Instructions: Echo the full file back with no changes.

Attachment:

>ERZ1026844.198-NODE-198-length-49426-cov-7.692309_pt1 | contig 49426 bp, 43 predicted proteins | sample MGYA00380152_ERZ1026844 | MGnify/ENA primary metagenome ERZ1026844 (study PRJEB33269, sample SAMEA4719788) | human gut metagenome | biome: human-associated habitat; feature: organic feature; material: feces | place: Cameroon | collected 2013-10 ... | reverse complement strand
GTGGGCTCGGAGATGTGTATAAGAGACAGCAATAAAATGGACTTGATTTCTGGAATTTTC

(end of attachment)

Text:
>ERZ1026844.198-NODE-198-length-49426-cov-7.692309_pt1 | contig 49426 bp, 43 predicted proteins | sample MGYA00380152_ERZ1026844 | MGnify/ENA primary metagenome ERZ1026844 (study PRJEB33269, sample SAMEA4719788) | human gut metagenome | biome: human-associated habitat; feature: organic feature; material: feces | place: Cameroon | collected 2013-10 ... | reverse complement strand
GTGGGCTCGGAGATGTGTATAAGAGACAGCAATAAAATGGACTTGATTTCTGGAATTTTC